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The Reunion Will Be Televised
By Chris Colcord
Fort Wayne Reader
This past Veteran's Day produced a deluge of "surprise military homecoming" video celebrations, those seemingly ubiquitous YouTube and local news sensations where a serviceman returns home unannounced and shocks his children by his sudden appearance at some public event — a football game, a school assembly, a graduation, a school dance, etc. Usually a local news affiliate or national network has been tipped off about the surprise in advance, and so a number of well-placed cameras are always on hand to capture the emotional reunion.
When the father finally appears, the daughter (it's usually a daughter) responds just like you'd imagine — a sudden shriek of recognition, then instant, unrestrained tears of joy, and then a dead sprint into her father's arms for a long and much-longed-for hug. Since the event is televised, there's usually an audible "ah" from the crowd, and often the assembled masses give the re-uniting pair a standing ovation.
I'm not sure when the first of these "surprise homecomings" started the current trend--I'm guessing it's probably a relatively recent phenomenon, judging from the dates on the YouTube videos — but it's definitely a "thing" now. If you click on YouTube for "surprise military homecoming" not only will you get a list of hundreds of matching videos, you'll also be seeing some of the more popular "human interest" videos currently on the site, with many of the videos attracting millions of viewers. Apparently people can't get enough of seeing the raw emotions of children suddenly re-united with a much-loved and much-missed parent.
The first time I saw one of these "surprise homecoming" videos was about a year ago, and I have to admit that initially, I was quite touched by what I saw. This one took place at a major-league baseball game, with the girl throwing out the ceremonial first pitch and not realizing that her dad is the guy in the catcher's gear, retrieving the ball that she's thrown. When he suddenly removes the catcher's mask, and the daughter finally recognizes that it's him, her dad, she sprints to him, crying, screaming, hugging. It was such a guileless display of sudden joy that I started crying, almost involuntarily, and I remember thinking how shocking it was for me to respond so intensely to some piece of video.
I clicked off the video, heart-warmed and all that, but then things started to change shortly thereafter, for I started to really think about what I had just witnessed. I discovered that a discordant voice was knocking around in the back of my head, somewhere, telling me that something was really wrong about the whole homecoming video. I couldn't quite articulate what it was, but I knew that something about this public airing of these very personal, private moments felt like a violation to me. It seemed dreadful how terribly staged the whole thing was; the girl's emotions were natural and heartfelt but everyone else seemed inauthentic and too eager to play to the crowd, from the exuberant, tearful mother to the brain-dead reporter "on the scene."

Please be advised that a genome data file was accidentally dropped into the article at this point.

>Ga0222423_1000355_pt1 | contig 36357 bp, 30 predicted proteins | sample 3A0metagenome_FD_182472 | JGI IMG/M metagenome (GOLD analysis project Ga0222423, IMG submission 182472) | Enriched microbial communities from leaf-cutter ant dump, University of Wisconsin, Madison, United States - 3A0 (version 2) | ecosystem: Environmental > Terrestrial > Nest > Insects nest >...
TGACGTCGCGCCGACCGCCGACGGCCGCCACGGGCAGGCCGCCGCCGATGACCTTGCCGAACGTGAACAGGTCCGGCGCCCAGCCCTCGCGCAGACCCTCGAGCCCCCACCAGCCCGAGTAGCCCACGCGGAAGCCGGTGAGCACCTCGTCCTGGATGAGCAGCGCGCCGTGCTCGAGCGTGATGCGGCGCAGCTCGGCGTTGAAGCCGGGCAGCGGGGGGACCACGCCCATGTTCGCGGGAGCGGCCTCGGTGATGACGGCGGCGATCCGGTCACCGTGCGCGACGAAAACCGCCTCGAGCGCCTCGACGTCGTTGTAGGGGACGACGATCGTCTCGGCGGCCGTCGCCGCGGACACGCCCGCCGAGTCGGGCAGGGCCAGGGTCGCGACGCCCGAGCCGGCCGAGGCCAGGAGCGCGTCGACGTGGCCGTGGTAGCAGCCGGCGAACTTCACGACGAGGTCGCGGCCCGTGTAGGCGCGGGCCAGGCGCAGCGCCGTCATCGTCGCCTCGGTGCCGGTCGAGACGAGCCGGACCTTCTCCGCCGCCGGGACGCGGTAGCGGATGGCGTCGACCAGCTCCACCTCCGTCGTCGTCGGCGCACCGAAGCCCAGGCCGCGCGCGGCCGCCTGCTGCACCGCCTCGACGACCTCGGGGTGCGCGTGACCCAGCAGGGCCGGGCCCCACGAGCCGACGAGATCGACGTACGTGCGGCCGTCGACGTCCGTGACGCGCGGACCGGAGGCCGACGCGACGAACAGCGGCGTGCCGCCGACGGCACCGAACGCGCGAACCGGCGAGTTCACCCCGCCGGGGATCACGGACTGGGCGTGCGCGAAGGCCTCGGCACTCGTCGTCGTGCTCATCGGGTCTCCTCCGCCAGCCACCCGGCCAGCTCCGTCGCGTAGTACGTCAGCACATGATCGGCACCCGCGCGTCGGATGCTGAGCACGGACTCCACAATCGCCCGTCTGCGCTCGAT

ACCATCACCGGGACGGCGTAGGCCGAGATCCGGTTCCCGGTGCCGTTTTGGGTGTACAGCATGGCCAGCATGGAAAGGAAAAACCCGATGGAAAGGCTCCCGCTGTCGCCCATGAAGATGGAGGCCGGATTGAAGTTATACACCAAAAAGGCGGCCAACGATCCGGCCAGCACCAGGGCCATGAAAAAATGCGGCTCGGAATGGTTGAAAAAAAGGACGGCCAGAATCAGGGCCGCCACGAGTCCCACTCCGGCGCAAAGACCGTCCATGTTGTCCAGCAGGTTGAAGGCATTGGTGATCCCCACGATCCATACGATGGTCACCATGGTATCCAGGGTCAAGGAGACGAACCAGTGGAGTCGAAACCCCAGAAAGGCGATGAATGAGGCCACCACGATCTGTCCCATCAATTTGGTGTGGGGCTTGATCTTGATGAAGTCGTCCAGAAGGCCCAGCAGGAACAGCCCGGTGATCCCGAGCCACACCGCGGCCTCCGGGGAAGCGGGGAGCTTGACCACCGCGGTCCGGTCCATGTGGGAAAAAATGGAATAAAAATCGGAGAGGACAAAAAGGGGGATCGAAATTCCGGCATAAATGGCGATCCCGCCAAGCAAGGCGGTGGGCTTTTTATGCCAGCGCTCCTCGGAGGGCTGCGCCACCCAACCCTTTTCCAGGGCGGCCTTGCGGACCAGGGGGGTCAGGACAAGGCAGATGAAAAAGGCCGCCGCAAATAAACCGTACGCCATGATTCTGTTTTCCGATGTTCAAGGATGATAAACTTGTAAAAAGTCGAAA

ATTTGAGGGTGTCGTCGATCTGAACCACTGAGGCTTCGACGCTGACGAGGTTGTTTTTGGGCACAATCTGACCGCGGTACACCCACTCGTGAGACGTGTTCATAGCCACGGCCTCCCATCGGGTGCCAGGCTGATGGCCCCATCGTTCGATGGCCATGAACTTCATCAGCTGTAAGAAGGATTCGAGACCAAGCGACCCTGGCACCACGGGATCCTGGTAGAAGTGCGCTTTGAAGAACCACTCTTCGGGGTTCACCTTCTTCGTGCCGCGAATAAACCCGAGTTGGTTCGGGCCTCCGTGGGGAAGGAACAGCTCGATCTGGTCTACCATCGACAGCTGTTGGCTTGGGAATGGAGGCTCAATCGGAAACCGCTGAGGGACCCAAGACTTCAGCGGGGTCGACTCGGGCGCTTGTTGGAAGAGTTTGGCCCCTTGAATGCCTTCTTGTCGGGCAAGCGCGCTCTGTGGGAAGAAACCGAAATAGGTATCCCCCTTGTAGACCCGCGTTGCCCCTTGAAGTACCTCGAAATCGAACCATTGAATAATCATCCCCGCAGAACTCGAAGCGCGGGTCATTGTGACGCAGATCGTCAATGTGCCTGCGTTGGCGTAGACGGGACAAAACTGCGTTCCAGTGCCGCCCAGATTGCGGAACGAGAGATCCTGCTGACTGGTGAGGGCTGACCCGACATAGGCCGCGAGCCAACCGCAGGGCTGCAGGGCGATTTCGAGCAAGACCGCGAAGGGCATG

I started to think that while a father/daughter reunion is certainly a wonderful thing, a father/daughter reunion with 50,000 onlookers was something else entirely. I started thinking about all the major, emotional moments in my life, and how horrified I would have felt to have them televised, played out and amplified before a captive audience. It seemed to me that the girl's best interests weren't being served at all by this elaborate staging, that the only people who were benefiting were the voyeurs (like me) who got to feel a tiny surge of catharsis by watching someone else's real-life drama play out before them.
The more I watched the "surprise homecoming" videos the more I kept thinking about the girls involved: was it really such a good idea to make them all unwitting "reality" stars? Each successive video I watched--and I watched a lot of them, trying to figure out what the hell it all meant in the grand scheme of things--convinced me that the girls were being exploited for nothing more than "good television."
In one of the videos on YouTube, the "surprise" father told the earnest local news reporter that he had actually been home for three days and had been "in hiding" before the scheduled reunion at a school assembly. It was hard, he said, keeping himself out of sight, but he thought it would be worth it. And I thought, my God: three days? He delayed seeing his daughter for three days just so he could complete this stunt? He had been gone for 7 months, and now he was delaying his homecoming with his daughter for some damned television thing.
I though about how long three days can be, especially to a young girl with a father in harm's way. What a valuable commodity it would be, priceless, really, to have three days of peace, three days of not worrying; three days of knowing that dad is home, that dad is safe. I noticed that that particular "homecoming" video had received over a million views on YouTube, and I wondered if the million or so people "moved" by that story didn't add up to the loss of those three days to that one young girl.